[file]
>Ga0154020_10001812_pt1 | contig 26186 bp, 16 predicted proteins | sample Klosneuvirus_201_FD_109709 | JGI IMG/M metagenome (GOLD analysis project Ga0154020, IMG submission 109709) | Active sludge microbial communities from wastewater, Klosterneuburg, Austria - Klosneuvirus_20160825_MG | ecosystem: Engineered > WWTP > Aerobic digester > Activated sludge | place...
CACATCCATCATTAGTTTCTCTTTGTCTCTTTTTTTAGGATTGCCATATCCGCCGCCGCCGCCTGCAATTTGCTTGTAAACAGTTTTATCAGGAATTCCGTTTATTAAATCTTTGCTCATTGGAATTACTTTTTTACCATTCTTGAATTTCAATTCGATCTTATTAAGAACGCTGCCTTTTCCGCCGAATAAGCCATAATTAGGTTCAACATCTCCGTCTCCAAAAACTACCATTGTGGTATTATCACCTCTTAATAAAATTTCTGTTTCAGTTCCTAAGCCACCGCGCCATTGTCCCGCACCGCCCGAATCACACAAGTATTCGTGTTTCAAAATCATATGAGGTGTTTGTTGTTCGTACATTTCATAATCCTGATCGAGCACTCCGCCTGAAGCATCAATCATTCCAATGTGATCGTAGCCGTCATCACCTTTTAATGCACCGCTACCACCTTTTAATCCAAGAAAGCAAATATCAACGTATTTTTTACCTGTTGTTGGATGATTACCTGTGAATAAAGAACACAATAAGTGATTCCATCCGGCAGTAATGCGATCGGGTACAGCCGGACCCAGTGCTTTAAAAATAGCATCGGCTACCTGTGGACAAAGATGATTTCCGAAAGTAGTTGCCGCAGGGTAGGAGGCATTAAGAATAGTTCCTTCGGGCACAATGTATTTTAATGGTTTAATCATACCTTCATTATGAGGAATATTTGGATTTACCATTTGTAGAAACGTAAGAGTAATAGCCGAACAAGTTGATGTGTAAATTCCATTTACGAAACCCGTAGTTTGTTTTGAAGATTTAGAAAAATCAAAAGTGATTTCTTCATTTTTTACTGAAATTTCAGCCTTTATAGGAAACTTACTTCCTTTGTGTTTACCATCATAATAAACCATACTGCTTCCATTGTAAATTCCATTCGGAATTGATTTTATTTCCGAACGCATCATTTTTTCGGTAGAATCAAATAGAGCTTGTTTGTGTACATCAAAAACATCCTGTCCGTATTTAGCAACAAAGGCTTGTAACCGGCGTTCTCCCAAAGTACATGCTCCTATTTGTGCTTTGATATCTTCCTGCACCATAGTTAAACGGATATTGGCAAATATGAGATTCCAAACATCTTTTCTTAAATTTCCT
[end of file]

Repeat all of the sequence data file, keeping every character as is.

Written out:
>Ga0154020_10001812_pt1 | contig 26186 bp, 16 predicted proteins | sample Klosneuvirus_201_FD_109709 | JGI IMG/M metagenome (GOLD analysis project Ga0154020, IMG submission 109709) | Active sludge microbial communities from wastewater, Klosterneuburg, Austria - Klosneuvirus_20160825_MG | ecosystem: Engineered > WWTP > Aerobic digester > Activated sludge | place...
CACATCCATCATTAGTTTCTCTTTGTCTCTTTTTTTAGGATTGCCATATCCGCCGCCGCCGCCTGCAATTTGCTTGTAAACAGTTTTATCAGGAATTCCGTTTATTAAATCTTTGCTCATTGGAATTACTTTTTTACCATTCTTGAATTTCAATTCGATCTTATTAAGAACGCTGCCTTTTCCGCCGAATAAGCCATAATTAGGTTCAACATCTCCGTCTCCAAAAACTACCATTGTGGTATTATCACCTCTTAATAAAATTTCTGTTTCAGTTCCTAAGCCACCGCGCCATTGTCCCGCACCGCCCGAATCACACAAGTATTCGTGTTTCAAAATCATATGAGGTGTTTGTTGTTCGTACATTTCATAATCCTGATCGAGCACTCCGCCTGAAGCATCAATCATTCCAATGTGATCGTAGCCGTCATCACCTTTTAATGCACCGCTACCACCTTTTAATCCAAGAAAGCAAATATCAACGTATTTTTTACCTGTTGTTGGATGATTACCTGTGAATAAAGAACACAATAAGTGATTCCATCCGGCAGTAATGCGATCGGGTACAGCCGGACCCAGTGCTTTAAAAATAGCATCGGCTACCTGTGGACAAAGATGATTTCCGAAAGTAGTTGCCGCAGGGTAGGAGGCATTAAGAATAGTTCCTTCGGGCACAATGTATTTTAATGGTTTAATCATACCTTCATTATGAGGAATATTTGGATTTACCATTTGTAGAAACGTAAGAGTAATAGCCGAACAAGTTGATGTGTAAATTCCATTTACGAAACCCGTAGTTTGTTTTGAAGATTTAGAAAAATCAAAAGTGATTTCTTCATTTTTTACTGAAATTTCAGCCTTTATAGGAAACTTACTTCCTTTGTGTTTACCATCATAATAAACCATACTGCTTCCATTGTAAATTCCATTCGGAATTGATTTTATTTCCGAACGCATCATTTTTTCGGTAGAATCAAATAGAGCTTGTTTGTGTACATCAAAAACATCCTGTCCGTATTTAGCAACAAAGGCTTGTAACCGGCGTTCTCCCAAAGTACATGCTCCTATTTGTGCTTTGATATCTTCCTGCACCATAGTTAAACGGATATTGGCAAATATGAGATTCCAAACATCTTTTCTTAAATTTCCT